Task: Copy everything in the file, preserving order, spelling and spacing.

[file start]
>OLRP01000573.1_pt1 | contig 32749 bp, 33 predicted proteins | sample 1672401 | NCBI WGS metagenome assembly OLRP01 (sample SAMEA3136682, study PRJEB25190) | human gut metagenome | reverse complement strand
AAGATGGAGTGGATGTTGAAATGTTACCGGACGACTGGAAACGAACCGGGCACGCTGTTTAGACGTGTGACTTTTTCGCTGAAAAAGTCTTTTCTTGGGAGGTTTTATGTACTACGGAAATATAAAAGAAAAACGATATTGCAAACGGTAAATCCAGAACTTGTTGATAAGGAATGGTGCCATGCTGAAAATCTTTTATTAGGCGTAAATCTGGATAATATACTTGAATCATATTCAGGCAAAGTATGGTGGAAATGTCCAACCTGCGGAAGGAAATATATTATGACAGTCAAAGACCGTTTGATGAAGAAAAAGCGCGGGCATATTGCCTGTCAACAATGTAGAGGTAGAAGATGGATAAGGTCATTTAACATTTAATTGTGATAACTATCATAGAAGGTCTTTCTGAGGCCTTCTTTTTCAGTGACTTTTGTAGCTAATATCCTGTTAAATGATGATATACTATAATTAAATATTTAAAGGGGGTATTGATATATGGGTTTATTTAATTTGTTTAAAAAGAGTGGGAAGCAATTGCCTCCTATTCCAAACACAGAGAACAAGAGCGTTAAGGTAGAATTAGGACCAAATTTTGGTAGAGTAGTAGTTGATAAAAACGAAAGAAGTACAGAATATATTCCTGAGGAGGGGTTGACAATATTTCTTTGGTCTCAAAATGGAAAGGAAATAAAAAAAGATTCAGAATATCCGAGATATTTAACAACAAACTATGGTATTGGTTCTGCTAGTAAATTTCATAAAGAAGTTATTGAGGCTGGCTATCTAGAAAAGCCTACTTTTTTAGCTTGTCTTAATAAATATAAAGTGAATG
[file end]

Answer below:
>OLRP01000573.1_pt1 | contig 32749 bp, 33 predicted proteins | sample 1672401 | NCBI WGS metagenome assembly OLRP01 (sample SAMEA3136682, study PRJEB25190) | human gut metagenome | reverse complement strand
AAGATGGAGTGGATGTTGAAATGTTACCGGACGACTGGAAACGAACCGGGCACGCTGTTTAGACGTGTGACTTTTTCGCTGAAAAAGTCTTTTCTTGGGAGGTTTTATGTACTACGGAAATATAAAAGAAAAACGATATTGCAAACGGTAAATCCAGAACTTGTTGATAAGGAATGGTGCCATGCTGAAAATCTTTTATTAGGCGTAAATCTGGATAATATACTTGAATCATATTCAGGCAAAGTATGGTGGAAATGTCCAACCTGCGGAAGGAAATATATTATGACAGTCAAAGACCGTTTGATGAAGAAAAAGCGCGGGCATATTGCCTGTCAACAATGTAGAGGTAGAAGATGGATAAGGTCATTTAACATTTAATTGTGATAACTATCATAGAAGGTCTTTCTGAGGCCTTCTTTTTCAGTGACTTTTGTAGCTAATATCCTGTTAAATGATGATATACTATAATTAAATATTTAAAGGGGGTATTGATATATGGGTTTATTTAATTTGTTTAAAAAGAGTGGGAAGCAATTGCCTCCTATTCCAAACACAGAGAACAAGAGCGTTAAGGTAGAATTAGGACCAAATTTTGGTAGAGTAGTAGTTGATAAAAACGAAAGAAGTACAGAATATATTCCTGAGGAGGGGTTGACAATATTTCTTTGGTCTCAAAATGGAAAGGAAATAAAAAAAGATTCAGAATATCCGAGATATTTAACAACAAACTATGGTATTGGTTCTGCTAGTAAATTTCATAAAGAAGTTATTGAGGCTGGCTATCTAGAAAAGCCTACTTTTTTAGCTTGTCTTAATAAATATAAAGTGAATG